3 July 2019
This is part of a series of posts from our own Shane Hanlon’s disease ecology class that he’s currently teaching at the University of Pittsburgh Pymatuning Laboratory of Ecology. Students were asked to write popular science posts about (mostly) wildlife diseases. Check out all the posts here.
By Maggie Prokovich
As if climate change did not seem to be negatively impacting everything as we know it already, it also has recently been shown to trigger the spread of diseases throughout the United States. Diseases like Rocky Mountain spotted fever, Heartworm disease, and Lyme disease, which are all known to infect and kill dogs, are becoming even more threatening than they have been in in the past. Specifically, these diseases are being spread into new territories in which they have not been recognized previously, causing worry not only in pet owners, but in scientists and veterinary epidemiologists as well. This spread is thought to be mediated by drastic changes in the climate. Although these diseases can also strike humans, dogs are more of a concern at this point in time because of the significant amount of time that they spend outdoors, which is mostly in the warmer months.
Rocky Mountain Fever, a disease carried by ticks, affects both humans and dogs. The mechanism in which this bacteria acts is by transmission through a tick bite that leads to bacterial invasion of the blood stream. Eventually, the bacteria causes pooling of blood out of the blood vessels and into highly sensitive areas like the brain. A new tick strain has recently been discovered moving up through North America from South America. This tick species is unlike those commonly seen in the U.S because temperature actually impacts these ticks’ behavior. As temperature increases, this species of tick tends to become more active and bite more, therefore, spreading more disease. Most importantly, though, this tick species can carry Rocky Mountain Fever and contribute to its rising prevalence.
- Life stages of the blacklegged tick. Credit: CDC
Heartworm is also a growing concern for dog owners and scientists right now. Heartworms are parasites that are transmitted through mosquito bites. When this disease is transmitted, the heartworm is actually in its larval state, and it does not mature to adulthood until it is inside of its host. As the parasitic worm grows inside of its host, which in this case is a dog, it can invade the cardiovascular system and eventually lead to blood clots and death. Although, the heartworm larvae is only able to be transmitted from mosquito to dog when it is at a specific developmental stage. The higher the temperature in the environment, the faster the maturation of these heartworms, and the more likely they are to be in the specific developmental stage required for transmission. Because of this, the warming of the climate is causing this disease to be transmitted even more than it has been in the past. Preventative treatments can be administered to dogs, and it is highly recommended that these are utilized year-round now due to the warming of the climate.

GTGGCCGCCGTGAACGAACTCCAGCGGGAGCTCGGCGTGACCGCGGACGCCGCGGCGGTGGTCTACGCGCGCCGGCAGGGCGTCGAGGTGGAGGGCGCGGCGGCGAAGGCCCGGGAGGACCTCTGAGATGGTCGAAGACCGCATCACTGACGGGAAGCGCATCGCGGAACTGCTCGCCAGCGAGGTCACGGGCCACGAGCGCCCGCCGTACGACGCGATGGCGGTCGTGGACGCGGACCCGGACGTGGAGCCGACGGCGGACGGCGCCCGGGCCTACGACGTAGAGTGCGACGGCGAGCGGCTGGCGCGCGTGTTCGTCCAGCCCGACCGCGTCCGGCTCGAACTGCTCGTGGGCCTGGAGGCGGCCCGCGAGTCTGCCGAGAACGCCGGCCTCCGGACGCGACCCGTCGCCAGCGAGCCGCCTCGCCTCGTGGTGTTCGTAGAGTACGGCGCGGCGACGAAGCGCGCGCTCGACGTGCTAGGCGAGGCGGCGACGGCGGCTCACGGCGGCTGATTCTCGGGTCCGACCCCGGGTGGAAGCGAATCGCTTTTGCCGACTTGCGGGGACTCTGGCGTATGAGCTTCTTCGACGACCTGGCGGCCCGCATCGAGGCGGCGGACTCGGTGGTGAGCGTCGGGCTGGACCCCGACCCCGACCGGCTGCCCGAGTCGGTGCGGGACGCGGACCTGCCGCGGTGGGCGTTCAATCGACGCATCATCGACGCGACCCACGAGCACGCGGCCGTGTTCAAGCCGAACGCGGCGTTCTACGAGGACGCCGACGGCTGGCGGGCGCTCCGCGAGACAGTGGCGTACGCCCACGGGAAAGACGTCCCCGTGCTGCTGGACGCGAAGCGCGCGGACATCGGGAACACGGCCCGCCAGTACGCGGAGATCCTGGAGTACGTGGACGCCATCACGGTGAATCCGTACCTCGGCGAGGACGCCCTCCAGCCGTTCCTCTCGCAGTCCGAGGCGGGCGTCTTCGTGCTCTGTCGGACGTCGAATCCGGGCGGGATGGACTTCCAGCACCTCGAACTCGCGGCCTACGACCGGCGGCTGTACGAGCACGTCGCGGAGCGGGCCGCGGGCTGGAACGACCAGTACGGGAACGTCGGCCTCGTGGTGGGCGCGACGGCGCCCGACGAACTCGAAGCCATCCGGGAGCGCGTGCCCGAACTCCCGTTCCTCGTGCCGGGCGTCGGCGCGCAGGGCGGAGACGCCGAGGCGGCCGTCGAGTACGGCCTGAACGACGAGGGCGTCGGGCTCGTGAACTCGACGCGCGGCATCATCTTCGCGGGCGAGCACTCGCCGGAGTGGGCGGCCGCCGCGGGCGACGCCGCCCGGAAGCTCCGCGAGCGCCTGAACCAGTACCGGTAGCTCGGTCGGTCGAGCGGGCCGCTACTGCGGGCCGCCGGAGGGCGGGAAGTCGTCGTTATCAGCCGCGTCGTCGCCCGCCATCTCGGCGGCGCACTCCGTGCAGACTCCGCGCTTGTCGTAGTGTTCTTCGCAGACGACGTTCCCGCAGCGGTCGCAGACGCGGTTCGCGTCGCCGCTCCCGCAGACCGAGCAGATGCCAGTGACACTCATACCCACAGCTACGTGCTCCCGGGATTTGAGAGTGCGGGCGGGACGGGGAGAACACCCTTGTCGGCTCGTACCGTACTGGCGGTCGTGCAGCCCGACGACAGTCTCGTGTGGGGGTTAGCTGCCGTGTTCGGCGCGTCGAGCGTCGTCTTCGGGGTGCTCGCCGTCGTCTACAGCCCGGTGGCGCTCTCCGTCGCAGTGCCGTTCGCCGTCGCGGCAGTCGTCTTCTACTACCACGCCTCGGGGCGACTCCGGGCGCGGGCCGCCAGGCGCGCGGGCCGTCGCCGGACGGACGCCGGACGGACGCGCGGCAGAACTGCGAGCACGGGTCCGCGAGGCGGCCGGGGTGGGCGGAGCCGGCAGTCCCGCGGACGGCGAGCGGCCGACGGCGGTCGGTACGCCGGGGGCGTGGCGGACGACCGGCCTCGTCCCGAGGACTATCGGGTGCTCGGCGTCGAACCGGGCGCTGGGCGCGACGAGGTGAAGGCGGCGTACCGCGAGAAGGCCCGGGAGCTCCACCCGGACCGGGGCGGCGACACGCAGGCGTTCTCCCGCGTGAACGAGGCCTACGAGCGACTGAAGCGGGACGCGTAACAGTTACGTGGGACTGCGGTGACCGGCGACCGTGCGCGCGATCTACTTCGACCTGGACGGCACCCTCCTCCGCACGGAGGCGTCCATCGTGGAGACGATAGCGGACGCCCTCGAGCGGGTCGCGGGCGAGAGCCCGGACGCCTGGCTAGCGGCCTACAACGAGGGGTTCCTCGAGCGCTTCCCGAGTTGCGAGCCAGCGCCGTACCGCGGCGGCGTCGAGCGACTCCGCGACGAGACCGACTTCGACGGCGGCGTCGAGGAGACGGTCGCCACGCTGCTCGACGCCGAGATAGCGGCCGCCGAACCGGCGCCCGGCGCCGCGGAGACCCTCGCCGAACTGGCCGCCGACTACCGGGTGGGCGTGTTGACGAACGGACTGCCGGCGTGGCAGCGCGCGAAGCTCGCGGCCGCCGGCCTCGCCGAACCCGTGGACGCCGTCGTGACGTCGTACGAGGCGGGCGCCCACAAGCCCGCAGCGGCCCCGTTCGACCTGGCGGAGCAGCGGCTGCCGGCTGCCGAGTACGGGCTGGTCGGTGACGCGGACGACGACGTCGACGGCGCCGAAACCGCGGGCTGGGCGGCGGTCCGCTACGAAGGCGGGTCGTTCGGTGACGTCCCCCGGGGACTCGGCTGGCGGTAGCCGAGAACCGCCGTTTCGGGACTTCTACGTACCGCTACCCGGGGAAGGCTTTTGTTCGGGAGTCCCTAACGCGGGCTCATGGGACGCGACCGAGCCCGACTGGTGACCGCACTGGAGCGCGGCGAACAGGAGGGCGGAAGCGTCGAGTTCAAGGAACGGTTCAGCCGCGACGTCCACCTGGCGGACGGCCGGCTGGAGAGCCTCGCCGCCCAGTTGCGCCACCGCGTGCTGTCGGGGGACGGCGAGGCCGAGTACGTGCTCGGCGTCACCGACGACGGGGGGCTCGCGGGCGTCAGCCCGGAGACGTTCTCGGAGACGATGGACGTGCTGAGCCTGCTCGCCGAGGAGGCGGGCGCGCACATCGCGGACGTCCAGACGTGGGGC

Thirdly, Lyme disease is moving north to regions that have typically experienced cooler temperatures in the past. But, with rising temperatures, it seems that diseases thought to exist only in warm regions can infect just about anywhere. Lyme disease is carried by a tick, but contrarily to Rocky Mountain Fever, it is primarily carried by the blacklegged tick, seen in the photo attached. Although common in the U.S., these ticks are now moving north into upper regions of the U.S. and into Canada due to rising temperatures. Lyme disease causes symptoms in dogs such as fever, loss of appetite, joint swelling, reduced energy, and more. In research that tested dogs for Lyme Disease in certain counties in New York and Massachusetts, it was found that between 20% and 30% of dogs had the disease. Similar to global warming, these percentages are continuously on the rise.
At this point, there is no longer time to debate whether or not the climate is changing. In 2019, temperature in the U.S. has gone up 1.5 degrees in comparison to temperatures a century ago. Regardless of the reason for this temperature change, it is accelerating the spread and increasing the prevalence of diseases that can affect both humans and dogs. If there already weren’t enough reasons to care about climate change, our dogs’ health has now been threatened. If climate continues to change as drastically as predicted, these issues will only get worse.